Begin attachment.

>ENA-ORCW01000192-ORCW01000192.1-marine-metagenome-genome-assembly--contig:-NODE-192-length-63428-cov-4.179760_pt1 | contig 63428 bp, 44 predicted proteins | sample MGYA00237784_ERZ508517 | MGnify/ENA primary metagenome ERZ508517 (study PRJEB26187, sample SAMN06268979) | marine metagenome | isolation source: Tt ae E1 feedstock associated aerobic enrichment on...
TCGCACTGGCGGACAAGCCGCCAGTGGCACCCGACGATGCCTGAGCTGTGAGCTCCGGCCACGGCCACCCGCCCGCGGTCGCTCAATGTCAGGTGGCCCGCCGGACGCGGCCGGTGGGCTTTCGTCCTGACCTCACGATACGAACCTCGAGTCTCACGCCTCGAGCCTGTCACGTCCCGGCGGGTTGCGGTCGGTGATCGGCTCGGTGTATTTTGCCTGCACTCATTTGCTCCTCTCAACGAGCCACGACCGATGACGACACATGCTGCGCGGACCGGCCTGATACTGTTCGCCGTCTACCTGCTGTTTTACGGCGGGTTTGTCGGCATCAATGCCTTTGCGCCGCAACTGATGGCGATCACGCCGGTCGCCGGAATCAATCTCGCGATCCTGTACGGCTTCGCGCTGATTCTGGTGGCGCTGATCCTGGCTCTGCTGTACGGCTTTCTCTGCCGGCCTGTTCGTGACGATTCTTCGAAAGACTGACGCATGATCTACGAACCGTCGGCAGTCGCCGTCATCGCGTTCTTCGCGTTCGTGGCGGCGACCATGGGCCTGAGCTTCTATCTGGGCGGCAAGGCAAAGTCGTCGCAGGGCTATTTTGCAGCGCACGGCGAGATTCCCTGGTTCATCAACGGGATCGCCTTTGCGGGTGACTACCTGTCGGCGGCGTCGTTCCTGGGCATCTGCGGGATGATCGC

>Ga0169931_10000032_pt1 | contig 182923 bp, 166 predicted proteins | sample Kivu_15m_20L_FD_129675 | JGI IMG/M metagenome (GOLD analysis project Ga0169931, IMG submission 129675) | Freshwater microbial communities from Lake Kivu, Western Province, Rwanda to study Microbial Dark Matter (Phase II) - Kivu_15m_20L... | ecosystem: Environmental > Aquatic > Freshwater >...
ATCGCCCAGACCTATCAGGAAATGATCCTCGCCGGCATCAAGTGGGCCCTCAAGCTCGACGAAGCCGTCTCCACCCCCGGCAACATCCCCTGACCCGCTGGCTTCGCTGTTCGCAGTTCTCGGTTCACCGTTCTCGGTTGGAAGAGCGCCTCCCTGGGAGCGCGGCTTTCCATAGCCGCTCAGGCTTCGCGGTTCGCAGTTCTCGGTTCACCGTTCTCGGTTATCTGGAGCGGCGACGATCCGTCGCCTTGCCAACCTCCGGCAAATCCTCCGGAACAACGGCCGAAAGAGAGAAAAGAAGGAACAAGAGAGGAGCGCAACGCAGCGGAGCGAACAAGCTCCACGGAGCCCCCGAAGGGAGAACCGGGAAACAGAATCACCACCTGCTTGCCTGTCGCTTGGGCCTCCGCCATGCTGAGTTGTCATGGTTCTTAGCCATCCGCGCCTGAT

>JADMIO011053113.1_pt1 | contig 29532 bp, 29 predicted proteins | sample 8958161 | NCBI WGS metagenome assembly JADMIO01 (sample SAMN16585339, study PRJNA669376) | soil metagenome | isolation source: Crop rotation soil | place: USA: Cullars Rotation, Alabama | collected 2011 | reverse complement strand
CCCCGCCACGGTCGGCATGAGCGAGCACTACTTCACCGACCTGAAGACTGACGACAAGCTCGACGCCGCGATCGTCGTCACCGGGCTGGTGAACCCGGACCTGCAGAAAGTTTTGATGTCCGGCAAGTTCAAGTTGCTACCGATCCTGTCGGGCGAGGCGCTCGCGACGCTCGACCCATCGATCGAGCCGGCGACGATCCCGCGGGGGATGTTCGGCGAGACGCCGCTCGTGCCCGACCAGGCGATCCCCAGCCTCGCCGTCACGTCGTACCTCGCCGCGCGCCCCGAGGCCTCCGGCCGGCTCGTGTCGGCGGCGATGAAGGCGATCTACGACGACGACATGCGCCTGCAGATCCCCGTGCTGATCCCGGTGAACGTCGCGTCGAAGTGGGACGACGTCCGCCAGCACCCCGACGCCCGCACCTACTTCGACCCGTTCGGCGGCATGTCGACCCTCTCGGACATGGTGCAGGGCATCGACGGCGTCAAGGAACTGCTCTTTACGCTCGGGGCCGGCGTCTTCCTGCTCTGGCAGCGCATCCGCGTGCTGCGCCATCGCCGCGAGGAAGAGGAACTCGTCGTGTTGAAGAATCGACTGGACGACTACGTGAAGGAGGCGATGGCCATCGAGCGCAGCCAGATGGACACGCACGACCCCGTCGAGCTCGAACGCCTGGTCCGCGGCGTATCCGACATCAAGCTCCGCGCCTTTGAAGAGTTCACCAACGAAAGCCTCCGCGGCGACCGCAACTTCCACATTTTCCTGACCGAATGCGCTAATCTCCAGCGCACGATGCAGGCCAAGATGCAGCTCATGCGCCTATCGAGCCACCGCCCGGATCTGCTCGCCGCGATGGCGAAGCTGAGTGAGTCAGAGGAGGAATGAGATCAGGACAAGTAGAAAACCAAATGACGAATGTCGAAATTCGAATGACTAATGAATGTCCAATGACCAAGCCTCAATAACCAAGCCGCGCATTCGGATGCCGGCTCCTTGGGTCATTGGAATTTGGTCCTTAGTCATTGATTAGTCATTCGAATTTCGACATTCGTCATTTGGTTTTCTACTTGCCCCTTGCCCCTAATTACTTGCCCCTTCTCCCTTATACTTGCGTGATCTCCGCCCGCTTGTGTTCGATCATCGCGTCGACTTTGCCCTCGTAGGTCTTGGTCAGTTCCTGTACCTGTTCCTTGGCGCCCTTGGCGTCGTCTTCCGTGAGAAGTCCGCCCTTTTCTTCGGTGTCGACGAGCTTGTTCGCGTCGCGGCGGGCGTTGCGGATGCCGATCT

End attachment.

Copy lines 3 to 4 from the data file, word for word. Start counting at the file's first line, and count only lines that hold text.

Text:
>Ga0169931_10000032_pt1 | contig 182923 bp, 166 predicted proteins | sample Kivu_15m_20L_FD_129675 | JGI IMG/M metagenome (GOLD analysis project Ga0169931, IMG submission 129675) | Freshwater microbial communities from Lake Kivu, Western Province, Rwanda to study Microbial Dark Matter (Phase II) - Kivu_15m_20L... | ecosystem: Environmental > Aquatic > Freshwater >...
ATCGCCCAGACCTATCAGGAAATGATCCTCGCCGGCATCAAGTGGGCCCTCAAGCTCGACGAAGCCGTCTCCACCCCCGGCAACATCCCCTGACCCGCTGGCTTCGCTGTTCGCAGTTCTCGGTTCACCGTTCTCGGTTGGAAGAGCGCCTCCCTGGGAGCGCGGCTTTCCATAGCCGCTCAGGCTTCGCGGTTCGCAGTTCTCGGTTCACCGTTCTCGGTTATCTGGAGCGGCGACGATCCGTCGCCTTGCCAACCTCCGGCAAATCCTCCGGAACAACGGCCGAAAGAGAGAAAAGAAGGAACAAGAGAGGAGCGCAACGCAGCGGAGCGAACAAGCTCCACGGAGCCCCCGAAGGGAGAACCGGGAAACAGAATCACCACCTGCTTGCCTGTCGCTTGGGCCTCCGCCATGCTGAGTTGTCATGGTTCTTAGCCATCCGCGCCTGAT